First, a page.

Ironic that such words should come from Evert, who, image to the contrary, was truly the more ruthless of the two. To win a match, Chris would slice your arm off. Not so Martina, who was much more insecure, more prone to cry, more jittery. And yet the public perception was exactly the opposite. Martina looked so muscular, she spoke with an accent, she wore glasses. Chris wore earrings and lip gloss. Since America usually picks heroes on skin-deep characteristics, it was a pretty easy choice.

And so for all those years, even when she was winning all the titles, and was ranked No. 1 in the world, and was miles ahead of her peers in terms of training, health, mental fitness, Navratilova was defined by Evert. She was Chrissie’s foil, the ying to Evert’s yang, the dark hat to the white hat, the ugly duckling to the swan. Even toward the end, when Evert was not much of a Grand Slam threat and the two admitted they actually liked one another, Martina was defined by that friendship. It was Chrissie saying she liked her that gave her the OK. Simply the best

How fitting then, that in her finest hour — and say what you will, Wimbledon is still the measure of any tennis player’s legacy — Navratilova was at last a flock of one. Alone at Centre Court. All the others have gone, Evert, Mandlikova, Austin, the names that once made up the notches in her gun, a gun that often backfired.

Good, because Navratilova should never have needed other names to be defined. She is more than somebody’s rival; she is, arguably, the finest woman athlete of our time. She has been on or near the top of her profession for twice as long as most of her peers. She has more singles championships than we could go into. She is the most decorated doubles player ever. She is a pioneer in training, adapting much of her schemes from the likes of the Dallas Cowboys and the Edmonton Oilers. She is the biggest sports fan on the tour, and that includes the men.

She is also a forthright, courageous woman who has had her birthright, sexuality, femininity and finances raked over by the press. Once, she complained that lower-level players at the Australian Open weren’t getting enough prize money to pay their way. The next day’s headlines had her complaining about her own prize money and calling her “Money Bags Martina.”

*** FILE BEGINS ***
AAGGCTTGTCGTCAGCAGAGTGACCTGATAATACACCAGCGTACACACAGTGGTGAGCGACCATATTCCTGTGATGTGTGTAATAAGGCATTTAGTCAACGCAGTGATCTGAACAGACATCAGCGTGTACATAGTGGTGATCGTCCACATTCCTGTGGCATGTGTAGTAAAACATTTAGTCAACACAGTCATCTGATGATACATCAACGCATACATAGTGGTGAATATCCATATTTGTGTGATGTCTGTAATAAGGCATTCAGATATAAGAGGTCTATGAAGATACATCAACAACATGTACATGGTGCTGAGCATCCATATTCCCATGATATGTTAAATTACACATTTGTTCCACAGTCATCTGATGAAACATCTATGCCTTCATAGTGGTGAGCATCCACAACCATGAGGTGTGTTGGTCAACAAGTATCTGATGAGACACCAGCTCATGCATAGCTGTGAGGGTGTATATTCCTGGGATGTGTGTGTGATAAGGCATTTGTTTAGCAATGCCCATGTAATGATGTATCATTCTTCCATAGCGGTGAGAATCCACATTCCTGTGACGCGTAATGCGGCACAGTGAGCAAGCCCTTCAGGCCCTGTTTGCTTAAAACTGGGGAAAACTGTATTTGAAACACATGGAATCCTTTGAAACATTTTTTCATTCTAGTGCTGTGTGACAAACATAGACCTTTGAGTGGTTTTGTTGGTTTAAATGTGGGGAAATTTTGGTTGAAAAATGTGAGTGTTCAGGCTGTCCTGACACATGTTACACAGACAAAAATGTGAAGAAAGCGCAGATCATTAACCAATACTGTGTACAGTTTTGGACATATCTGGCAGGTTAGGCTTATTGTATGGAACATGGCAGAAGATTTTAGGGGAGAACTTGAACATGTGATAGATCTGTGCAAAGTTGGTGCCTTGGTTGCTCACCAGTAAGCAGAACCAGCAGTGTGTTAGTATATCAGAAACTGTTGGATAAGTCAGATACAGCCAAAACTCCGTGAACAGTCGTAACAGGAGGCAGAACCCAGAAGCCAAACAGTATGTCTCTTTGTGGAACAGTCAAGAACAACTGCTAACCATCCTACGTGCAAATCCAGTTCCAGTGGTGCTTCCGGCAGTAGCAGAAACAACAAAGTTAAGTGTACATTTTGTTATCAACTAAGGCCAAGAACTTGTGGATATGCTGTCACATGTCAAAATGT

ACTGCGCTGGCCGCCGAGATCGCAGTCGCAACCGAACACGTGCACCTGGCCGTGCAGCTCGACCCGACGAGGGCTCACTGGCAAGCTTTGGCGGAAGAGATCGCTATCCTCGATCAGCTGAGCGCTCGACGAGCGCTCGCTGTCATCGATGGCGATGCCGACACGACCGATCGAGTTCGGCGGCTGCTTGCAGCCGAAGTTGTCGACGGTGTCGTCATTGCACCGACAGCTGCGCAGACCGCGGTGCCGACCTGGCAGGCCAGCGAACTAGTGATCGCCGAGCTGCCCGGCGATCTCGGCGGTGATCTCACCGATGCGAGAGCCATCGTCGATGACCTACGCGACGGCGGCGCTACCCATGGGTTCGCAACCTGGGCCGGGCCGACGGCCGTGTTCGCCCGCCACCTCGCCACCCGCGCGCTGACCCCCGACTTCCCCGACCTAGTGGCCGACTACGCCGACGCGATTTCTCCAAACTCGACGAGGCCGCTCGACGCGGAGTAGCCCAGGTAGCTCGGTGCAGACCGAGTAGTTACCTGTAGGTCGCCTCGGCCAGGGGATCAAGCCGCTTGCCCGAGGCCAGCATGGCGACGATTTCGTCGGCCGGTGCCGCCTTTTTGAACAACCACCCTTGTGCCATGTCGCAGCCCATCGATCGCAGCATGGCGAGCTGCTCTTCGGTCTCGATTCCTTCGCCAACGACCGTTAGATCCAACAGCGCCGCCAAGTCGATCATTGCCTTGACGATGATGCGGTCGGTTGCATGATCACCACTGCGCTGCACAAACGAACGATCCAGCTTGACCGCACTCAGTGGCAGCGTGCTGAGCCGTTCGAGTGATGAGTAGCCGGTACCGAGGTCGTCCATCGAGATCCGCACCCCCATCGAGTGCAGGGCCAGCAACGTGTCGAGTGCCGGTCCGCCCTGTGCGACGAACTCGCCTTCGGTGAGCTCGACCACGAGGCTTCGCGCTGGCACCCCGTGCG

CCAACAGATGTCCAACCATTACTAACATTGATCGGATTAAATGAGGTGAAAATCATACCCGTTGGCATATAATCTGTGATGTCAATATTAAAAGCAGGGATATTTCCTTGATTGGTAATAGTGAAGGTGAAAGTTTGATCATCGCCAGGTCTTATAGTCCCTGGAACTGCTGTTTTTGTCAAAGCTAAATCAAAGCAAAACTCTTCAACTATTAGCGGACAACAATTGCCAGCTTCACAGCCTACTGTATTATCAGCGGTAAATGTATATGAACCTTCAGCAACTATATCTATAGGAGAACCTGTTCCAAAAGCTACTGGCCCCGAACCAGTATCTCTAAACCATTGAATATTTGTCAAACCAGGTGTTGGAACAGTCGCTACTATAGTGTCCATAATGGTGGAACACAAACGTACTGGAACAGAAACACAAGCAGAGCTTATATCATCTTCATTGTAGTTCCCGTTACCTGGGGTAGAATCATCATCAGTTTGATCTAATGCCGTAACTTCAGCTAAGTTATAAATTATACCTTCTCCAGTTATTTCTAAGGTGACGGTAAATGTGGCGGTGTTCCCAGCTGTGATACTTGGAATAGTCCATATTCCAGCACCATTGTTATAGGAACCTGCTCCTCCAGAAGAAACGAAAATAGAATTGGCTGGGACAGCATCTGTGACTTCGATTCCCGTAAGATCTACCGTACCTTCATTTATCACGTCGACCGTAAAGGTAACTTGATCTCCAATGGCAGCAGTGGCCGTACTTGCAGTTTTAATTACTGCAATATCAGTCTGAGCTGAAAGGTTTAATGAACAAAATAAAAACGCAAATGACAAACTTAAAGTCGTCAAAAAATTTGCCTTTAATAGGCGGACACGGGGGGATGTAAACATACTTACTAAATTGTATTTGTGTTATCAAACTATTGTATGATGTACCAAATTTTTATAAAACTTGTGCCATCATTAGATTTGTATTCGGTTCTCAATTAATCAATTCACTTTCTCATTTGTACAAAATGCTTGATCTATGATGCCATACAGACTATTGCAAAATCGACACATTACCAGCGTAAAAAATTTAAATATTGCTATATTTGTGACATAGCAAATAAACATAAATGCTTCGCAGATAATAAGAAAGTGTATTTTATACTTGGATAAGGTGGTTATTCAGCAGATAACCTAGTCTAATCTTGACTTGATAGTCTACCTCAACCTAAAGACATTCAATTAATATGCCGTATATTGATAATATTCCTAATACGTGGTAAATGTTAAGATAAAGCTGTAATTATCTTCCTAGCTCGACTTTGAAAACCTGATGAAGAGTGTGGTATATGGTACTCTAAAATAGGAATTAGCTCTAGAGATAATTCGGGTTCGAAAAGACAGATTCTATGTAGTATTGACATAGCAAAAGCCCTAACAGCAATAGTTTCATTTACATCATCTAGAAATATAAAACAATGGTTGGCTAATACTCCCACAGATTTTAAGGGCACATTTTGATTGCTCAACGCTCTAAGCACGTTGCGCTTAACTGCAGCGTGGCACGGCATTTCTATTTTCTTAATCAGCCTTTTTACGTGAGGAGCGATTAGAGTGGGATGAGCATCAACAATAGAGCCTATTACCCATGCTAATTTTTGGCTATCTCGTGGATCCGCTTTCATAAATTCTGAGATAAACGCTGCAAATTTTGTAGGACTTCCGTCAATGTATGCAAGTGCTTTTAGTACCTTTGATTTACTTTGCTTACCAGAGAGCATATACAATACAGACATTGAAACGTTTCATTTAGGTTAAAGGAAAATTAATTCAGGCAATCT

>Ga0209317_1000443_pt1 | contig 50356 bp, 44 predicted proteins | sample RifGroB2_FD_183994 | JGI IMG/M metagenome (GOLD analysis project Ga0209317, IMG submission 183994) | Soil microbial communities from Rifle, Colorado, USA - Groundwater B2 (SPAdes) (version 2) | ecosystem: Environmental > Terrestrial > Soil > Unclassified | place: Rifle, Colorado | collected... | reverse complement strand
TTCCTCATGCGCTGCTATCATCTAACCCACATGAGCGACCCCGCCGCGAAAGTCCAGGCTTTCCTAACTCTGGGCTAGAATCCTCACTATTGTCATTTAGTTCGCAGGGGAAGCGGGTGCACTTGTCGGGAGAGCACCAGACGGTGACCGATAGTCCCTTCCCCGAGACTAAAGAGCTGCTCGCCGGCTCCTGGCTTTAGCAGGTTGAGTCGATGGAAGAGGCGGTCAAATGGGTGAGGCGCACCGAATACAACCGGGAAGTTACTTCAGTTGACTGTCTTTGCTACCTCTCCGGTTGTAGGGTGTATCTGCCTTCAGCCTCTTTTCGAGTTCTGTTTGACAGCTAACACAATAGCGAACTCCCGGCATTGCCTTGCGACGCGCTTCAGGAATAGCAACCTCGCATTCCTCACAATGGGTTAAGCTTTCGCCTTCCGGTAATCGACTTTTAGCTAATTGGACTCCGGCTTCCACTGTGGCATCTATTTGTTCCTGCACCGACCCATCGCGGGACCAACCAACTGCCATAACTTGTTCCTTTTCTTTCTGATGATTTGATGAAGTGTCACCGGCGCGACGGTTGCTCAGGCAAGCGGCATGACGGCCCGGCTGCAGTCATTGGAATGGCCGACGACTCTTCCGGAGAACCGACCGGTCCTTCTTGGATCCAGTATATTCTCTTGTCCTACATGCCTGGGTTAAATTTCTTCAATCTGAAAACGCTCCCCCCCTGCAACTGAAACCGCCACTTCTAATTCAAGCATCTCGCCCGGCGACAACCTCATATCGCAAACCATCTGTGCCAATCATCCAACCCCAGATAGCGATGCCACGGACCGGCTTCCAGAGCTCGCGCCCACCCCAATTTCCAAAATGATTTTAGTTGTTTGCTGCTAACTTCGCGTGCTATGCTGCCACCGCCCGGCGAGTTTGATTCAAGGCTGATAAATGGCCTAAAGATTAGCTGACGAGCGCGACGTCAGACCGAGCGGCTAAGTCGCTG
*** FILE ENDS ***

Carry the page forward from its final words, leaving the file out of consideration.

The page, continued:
When she had the brashness to bring her lover, Judy Nelson, to Wimbledon
— and mind you, neither has ever behaved in anything less than a dignified fashion — the London tabloids had a field day. They still snicker.

Tough. Their loss. Martina Navratilova has come a long way from the scared, junk-food loving teenager who snuck away from her home country for the love of freedom, and could not return until a few years ago, in an emotional reunion. It is doubtful many of us would have had the courage to do much of what she has already done, let alone the talent. To have done it while being unappreciated much of the time is even more remarkable. She’s become the definition

So, happily, she has her own perch now. And yet, to her credit, she seems to have grown more humble over the years. Someone asked her whether she would now contact Wills Moody, 84, who lives a quiet life in Carmel, Calif.

“No,” she answered softly, “I mean, I wouldn’t want it to seem like I broke her record and now I want to meet her. I’ve wanted to meet her for years. I once was in Carmel and I thought about driving past where she lived, but I didn’t want to disturb her privacy. If she would agree to meet me, I would love to meet her.”

“When did her historic record become your goal?” she was asked.

“History never really was. It was just to win one more Wimbledon. I just felt I could do it. If I had won just four, I would have kept trying for a fifth. The history part just makes it nicer. I’m glad people who didn’t get a chance to see Helen play can one day say they saw me.”

We should consider ourselves lucky.

Maybe now we will, at least whenever we recall this final scene Saturday: Navratilova, wiping a tear from her eye, taking congratulations from the Duchess of Kent, who, in a fitting show of appreciation, gave the new Queen of Wimbledon a kiss. Let the others be defined by her now. They have peeled off, moved to the side, they are clapping in the wings. It’s been a hell of a show, and Martina finally has the good light now, all to herself. She has earned every dot of it.